Hip-hop Pollination Profile | Music Feature | Indy Week
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Hip-hop Pollination Profile 

L in Japanese combines rock and old-school hip-hop influences to create a delicious mix

Homegrown hip-hop music has long been a strong presence in both Durham and Raleigh, not merely ivy creeping up through cracks in the pavement. Through college radio stations like Duke's WXDU and N.C. State's WKNC, and promoters like Mike Nice and Courtney C, there is a strong support network for nurturing hip-hop artists and allowing their music to be heard, ever more commercially and outside just the Southeast region.

Chapel Hill is representin' now, too. Historically, residents of Chapel Hill and Carrboro have depended on the occasional visiting out-of-towner at Cat's Cradle or a freestyle show here or there for events close to home. Prompted by the need for an outlet closer to home, hip-hop artist L in Japanese (aka "L," or by his given name, Peter Daye) started a weekly event, the "Word? Underground Hip-Hop Showcase" (now on hiatus) in various venues in Chapel Hill, featuring not just freestyling for MCs and open tables for DJs, but folks were encouraged to break dance, hang out, whatever. During an impressive run bringing together local newcomers as well as traveling MCs and DJs, "Word?" allowed people to interact, network, and spark their own collaborations.

Soon after Word?'s inception over a year and a half ago, L was optimistic when talking about the event: "It's a melting pot of connections and making new friends, and getting shocked by someone's ability to communicate via hip hop." Through this series, L's work with duo 2nd Third Party and partner MC Microcosmic was supplemented with new faces and styles. The credits on a recent EP of L's own work, Start The ... reads like a roster of Word? showcases, with Greensboro MC Case Logic featured on the visceral cut "A Child's Diary," Triangle female rapper Lady Metaphor on "You Can't Type Math," and hip-hop group Illrotten Intelligence stepping up on "Jupiter Bubblegum." L talks about meeting the latter, just one story among these alliances: "I also met up with these guys at Word?; they saw 2nd Third Party play there and they decided they wanted to work with me because they really dug the sound that I had. I remember seeing Adam Rottin at a BumRush hip-hop showcase performing to the "Organ Donor" by DJ Shadow and this kid could rap at the speed of light ... I heard Illson freestyle finally at Word?. I wanted to see what I could do with these guys." And so, ground level communal relationships were begun, all of these artists creating options for themselves mutually--just the way it should work.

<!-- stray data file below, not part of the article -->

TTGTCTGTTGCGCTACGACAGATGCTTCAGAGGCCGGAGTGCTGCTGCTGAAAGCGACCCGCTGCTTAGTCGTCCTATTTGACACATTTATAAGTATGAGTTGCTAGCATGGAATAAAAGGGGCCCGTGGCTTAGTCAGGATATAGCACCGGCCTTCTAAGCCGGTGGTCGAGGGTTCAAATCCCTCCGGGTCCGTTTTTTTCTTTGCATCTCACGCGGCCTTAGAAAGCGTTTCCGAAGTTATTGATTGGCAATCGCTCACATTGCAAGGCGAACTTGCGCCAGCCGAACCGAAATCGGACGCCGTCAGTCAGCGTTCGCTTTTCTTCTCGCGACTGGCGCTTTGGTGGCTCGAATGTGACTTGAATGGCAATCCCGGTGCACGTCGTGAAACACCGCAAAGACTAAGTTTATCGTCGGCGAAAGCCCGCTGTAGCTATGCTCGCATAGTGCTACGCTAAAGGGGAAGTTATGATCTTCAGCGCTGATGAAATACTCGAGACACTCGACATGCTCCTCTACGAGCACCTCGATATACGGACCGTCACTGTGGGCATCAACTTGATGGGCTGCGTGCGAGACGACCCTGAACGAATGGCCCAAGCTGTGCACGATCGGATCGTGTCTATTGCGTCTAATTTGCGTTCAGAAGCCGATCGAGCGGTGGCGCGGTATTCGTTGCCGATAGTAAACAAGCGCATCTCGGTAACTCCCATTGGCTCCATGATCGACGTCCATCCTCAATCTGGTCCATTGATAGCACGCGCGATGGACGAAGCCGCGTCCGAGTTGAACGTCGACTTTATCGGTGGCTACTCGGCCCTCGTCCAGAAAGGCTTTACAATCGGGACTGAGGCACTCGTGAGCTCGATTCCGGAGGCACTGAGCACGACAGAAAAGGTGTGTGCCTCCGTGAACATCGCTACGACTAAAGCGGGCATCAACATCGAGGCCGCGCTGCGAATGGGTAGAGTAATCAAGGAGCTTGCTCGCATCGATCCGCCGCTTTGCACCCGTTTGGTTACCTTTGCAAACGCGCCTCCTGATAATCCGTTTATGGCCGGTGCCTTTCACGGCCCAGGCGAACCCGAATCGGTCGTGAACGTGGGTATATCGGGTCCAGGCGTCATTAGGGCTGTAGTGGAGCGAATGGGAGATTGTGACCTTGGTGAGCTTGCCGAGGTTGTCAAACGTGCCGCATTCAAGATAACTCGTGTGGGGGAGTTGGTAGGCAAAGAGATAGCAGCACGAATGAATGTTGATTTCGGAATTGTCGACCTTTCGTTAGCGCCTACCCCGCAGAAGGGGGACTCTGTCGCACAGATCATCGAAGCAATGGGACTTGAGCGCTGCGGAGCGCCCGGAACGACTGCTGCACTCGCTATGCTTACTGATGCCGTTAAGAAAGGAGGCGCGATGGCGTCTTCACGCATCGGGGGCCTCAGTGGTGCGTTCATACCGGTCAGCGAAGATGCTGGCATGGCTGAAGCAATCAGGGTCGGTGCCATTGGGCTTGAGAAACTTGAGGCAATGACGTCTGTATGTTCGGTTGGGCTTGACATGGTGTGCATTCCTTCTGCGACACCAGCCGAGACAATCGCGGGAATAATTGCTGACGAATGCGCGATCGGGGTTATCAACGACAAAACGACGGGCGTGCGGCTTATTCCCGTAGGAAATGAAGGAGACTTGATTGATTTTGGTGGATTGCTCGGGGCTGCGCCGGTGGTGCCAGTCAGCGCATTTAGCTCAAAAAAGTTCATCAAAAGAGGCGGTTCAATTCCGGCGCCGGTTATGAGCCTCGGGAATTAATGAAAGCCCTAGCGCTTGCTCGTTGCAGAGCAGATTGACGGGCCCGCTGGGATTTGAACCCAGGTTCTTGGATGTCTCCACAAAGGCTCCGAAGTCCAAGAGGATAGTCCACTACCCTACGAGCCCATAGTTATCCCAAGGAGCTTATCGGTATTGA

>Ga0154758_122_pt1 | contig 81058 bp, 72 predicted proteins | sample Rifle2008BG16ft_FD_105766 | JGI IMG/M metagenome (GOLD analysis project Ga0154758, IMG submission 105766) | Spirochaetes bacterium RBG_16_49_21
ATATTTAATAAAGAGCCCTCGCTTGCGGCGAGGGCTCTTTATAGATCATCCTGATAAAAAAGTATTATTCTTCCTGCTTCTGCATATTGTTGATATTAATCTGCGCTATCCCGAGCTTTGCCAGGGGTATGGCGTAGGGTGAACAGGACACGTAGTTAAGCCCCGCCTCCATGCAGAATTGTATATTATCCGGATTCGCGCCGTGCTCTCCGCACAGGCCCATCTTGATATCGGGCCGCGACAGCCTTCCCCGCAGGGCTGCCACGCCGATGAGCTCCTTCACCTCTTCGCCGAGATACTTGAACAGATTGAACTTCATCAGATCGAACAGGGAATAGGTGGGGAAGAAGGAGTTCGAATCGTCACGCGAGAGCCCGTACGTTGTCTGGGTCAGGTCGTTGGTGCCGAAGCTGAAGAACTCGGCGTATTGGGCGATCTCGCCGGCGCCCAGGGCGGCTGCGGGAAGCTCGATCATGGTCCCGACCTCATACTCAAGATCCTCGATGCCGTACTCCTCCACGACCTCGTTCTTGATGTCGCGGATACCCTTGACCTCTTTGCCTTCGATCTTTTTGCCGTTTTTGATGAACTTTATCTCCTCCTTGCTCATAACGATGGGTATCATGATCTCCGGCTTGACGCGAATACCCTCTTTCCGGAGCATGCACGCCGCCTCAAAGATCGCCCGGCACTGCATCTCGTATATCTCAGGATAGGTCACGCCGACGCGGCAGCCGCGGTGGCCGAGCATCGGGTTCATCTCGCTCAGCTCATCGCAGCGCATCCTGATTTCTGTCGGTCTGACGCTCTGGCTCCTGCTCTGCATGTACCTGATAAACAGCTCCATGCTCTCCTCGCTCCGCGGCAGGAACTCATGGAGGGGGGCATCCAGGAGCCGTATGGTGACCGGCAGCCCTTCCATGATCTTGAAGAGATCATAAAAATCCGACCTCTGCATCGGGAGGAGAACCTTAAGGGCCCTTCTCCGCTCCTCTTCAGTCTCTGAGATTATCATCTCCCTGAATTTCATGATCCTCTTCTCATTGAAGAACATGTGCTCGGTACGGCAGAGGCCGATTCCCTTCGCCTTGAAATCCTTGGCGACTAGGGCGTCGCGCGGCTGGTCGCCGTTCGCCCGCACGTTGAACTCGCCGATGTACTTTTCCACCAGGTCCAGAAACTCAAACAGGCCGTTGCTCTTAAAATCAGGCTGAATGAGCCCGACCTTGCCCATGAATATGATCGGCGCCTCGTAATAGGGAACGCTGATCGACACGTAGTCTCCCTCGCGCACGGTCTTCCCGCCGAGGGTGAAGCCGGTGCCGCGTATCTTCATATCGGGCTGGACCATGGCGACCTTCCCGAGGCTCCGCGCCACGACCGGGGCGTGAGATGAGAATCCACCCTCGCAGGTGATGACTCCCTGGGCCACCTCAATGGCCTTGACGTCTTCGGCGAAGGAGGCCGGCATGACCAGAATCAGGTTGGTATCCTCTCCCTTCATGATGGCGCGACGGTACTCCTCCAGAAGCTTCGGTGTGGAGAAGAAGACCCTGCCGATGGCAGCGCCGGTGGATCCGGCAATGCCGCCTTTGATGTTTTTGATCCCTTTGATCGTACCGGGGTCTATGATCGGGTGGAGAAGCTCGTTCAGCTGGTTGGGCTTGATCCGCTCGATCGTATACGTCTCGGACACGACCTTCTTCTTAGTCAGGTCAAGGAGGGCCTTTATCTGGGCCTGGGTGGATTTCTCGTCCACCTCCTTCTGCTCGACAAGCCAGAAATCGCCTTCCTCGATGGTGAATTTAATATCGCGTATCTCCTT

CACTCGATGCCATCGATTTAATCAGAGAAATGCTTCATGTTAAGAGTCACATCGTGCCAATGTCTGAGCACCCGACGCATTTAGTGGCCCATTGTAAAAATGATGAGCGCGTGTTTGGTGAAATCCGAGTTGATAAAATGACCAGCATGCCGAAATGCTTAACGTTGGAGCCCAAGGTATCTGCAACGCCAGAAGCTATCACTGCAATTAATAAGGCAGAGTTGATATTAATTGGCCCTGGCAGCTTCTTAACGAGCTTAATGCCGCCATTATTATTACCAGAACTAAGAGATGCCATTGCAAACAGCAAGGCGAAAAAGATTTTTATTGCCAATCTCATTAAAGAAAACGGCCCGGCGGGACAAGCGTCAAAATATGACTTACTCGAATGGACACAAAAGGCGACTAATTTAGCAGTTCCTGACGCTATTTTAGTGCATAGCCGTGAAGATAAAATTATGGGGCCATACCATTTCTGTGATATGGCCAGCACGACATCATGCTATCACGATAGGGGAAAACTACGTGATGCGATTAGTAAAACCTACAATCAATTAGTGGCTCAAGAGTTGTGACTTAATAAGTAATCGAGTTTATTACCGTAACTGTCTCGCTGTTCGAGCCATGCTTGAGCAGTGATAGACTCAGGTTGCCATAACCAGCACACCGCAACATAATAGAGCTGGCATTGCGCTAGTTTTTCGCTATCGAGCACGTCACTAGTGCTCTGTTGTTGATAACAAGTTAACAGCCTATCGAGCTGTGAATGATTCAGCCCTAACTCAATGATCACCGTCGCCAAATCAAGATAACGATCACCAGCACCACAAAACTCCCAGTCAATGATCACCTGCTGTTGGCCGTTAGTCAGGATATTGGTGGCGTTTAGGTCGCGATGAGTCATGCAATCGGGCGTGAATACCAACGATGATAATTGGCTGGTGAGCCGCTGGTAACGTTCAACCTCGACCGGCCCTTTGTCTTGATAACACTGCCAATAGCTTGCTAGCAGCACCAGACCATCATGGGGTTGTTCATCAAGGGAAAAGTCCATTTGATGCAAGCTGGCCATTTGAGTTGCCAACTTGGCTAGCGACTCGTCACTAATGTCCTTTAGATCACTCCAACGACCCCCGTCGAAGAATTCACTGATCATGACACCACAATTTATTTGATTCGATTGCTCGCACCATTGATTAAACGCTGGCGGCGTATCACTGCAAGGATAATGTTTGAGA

L, 24, grew up in Greenville and attended East Carolina University for a stint before moving to Chapel Hill. His taste was for hip hop, but not before experimenting with lots of different music. "I think that I listened to more punk than anything, but I ran into some guy that made me appreciate hip hop once again," he says. He and a friend quickly formed the now-defunct 2nd Third Party, a duo focused on more abstract rhymes and complex beat arrangements than mainstream hip hop. When asked to name a few hip-hop favorites, L cites some familiar old-school hip-hop luminaries like Leaders of the New School and Nice and Smooth, as well as newer artists such as Anti-Pop Consortium, Sonic Sum and Dilated Peoples.

But ask L for modern touchstones or interests and you'll see how his approach to hip hop differs from that of other musicians. "Around '96, I stopped listening to hip hop and listened to a lot of rock, and that made me see a whole new spectrum of music that I once never knew existed," he says. "Now I love Portishead, Stereolab, Squarepusher, My Bloody Valentine and Sonic Youth."

With such a diverse set of influences, it's no surprise L has done work all over the musical map; engineering for punk bands, amassing a slew of local MCs in his opening set for Anti-Pop Consortium and acting as both deft producer and MC on his own recordings. On Start The ... his disgust with mainstream hip-hop dreck is obvious in a biting line from his "Limitless Marathon." Possibly a swipe at popular but somewhat homogenized old-school-derivative acts like Jurassic 5, he spits "You're takin' it back to the yes yes y'all?/Well, I'm takin' it to the hell yeah nigga, keepin' it movin'." Using samples of flute, hymn-style singing and a deep bass beat, he sculpts a gorgeous, sprawling instrumental cut on "Common Dominate."

With a forthcoming full-length in the spring, and another show in Chapel Hill in mid-January, L is staying busy. He'll leave on a sojourn from the "Paris of the Piedmont" to the real Paris, France soon. Here's hoping he cross-pollinates the scene there, and returns to the hive in Carrboro thick with more sweet ideas and flavors. EndBlock

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